Yucatán Pork Stew with Ancho Chiles and Lime Juice
Tia Harrison breaks down a pig each week at Avedano’s and finds making stew a versatile way to use cuts like pork shoulder, shanks and belly. Here she cooks the stew with pleasantly bitter ancho chiles.
Mexican posole is typically a thick, hearty soup made with hominy (chewy dried corn kernels with the hull and germ removed). For his version, Ethan Stowell slow-simmers chunks of pork butt in water with onion and garlic to create a dish that’s appealingly brothy.
After visiting New York City’s top ramen spots (including Ippudo NY, Sapporo and Momofuku Noodle Bar), Grace Parisi created her dream ramen with a pork-and-chicken-based broth that gets extra depth of flavor from kombu (seaweed) and shoyu (Japanese soy sauce).
Michael Symon defines himself as a “porketarian,” saying he can’t get enough of the meat. For his luscious chili, he uses incredibly flavorful and succulent pork cheeks—an unusual cut worth seeking out. If pork cheeks aren’t available, pork shoulder (cut into 2-inch pieces) can be substituted.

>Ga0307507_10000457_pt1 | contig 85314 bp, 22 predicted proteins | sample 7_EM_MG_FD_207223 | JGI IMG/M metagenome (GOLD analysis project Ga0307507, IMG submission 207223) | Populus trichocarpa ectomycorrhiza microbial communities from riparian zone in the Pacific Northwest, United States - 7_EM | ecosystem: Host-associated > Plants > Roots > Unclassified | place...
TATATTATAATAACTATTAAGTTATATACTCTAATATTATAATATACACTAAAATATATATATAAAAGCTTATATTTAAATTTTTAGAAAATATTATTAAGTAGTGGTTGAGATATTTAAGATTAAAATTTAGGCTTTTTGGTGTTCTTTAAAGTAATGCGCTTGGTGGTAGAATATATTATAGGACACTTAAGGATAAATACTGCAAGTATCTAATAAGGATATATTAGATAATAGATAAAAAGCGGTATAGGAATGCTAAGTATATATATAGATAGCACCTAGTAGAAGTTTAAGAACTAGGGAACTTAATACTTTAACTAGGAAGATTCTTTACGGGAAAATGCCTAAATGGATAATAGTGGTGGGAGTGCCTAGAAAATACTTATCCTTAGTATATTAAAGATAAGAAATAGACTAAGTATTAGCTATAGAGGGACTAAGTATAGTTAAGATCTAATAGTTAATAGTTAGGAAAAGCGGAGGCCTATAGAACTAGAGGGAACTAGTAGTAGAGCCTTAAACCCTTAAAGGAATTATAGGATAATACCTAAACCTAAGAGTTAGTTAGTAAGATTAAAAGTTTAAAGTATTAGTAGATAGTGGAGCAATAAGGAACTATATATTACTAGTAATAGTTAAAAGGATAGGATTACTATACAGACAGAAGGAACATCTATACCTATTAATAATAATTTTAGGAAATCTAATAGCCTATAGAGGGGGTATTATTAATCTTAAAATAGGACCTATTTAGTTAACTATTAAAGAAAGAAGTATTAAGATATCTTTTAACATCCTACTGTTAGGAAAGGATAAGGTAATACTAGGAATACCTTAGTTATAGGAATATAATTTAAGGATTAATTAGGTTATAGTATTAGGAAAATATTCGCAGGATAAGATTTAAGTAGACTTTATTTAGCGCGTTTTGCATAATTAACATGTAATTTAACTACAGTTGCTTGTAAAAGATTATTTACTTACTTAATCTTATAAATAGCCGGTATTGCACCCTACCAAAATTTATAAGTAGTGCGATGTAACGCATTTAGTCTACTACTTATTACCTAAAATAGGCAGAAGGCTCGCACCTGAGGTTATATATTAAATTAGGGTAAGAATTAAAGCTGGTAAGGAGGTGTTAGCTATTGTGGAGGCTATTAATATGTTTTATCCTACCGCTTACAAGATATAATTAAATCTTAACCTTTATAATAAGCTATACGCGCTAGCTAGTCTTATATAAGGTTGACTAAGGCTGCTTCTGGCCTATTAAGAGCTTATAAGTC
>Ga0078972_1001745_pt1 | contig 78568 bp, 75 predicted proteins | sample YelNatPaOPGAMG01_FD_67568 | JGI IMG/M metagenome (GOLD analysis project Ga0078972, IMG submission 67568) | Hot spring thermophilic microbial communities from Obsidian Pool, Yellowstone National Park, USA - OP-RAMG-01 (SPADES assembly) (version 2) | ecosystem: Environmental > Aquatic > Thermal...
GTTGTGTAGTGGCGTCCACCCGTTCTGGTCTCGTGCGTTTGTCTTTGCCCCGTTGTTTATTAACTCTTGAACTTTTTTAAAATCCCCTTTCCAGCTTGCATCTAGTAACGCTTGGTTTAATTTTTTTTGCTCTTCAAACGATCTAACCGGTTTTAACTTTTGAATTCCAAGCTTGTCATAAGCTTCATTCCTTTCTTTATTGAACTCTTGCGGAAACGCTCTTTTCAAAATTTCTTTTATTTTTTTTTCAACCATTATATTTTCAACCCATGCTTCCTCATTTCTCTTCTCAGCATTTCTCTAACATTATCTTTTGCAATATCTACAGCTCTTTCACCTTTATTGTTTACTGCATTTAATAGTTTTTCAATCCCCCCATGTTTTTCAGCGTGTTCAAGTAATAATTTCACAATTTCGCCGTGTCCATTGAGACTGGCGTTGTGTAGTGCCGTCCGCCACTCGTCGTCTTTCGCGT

This combination of briny cockles and smoky pork is traditional in southern Portugal’s Alentejo region, though the fresh red chiles in the sauce here add a distinctive twist (for a sweeter variation, use red bell peppers instead).
”I love food that makes noise,“ says Edward Lee. When F&W challenged the Top Chef Season 9 contestant to make a fast dish with pork, kale and white wine, he created a deeply flavorful soup, then added crumbled rice cakes that crackle as they hit the broth. The dish is based on one he likes from a hole-in-the-wall Vietnamese spot in Manhattan’s Chinatown. ”They make a big deal out of adding the rice, so you can celebrate the sizzling sound,“ Lee says.
Good News This spicy Mexican-style stew is loaded with vegetables, including carrots, an excellent source of vitamins A and K. Andrew Murray makes it for his employees around harvest time. “It’s our comfort food at the winery,” he says. “And it’s a nice excuse to stop for a few minutes and eat together, even when we’re busy.”
In many Asian cultures, long noodles symbolize long life. And in the spirit of that tradition, we've left the past whole here, to be eaten with chopsticks or even a fork. Of course, if you're feeling reckless, you can go ahead and break the noodles into smaller pieces before cooking them.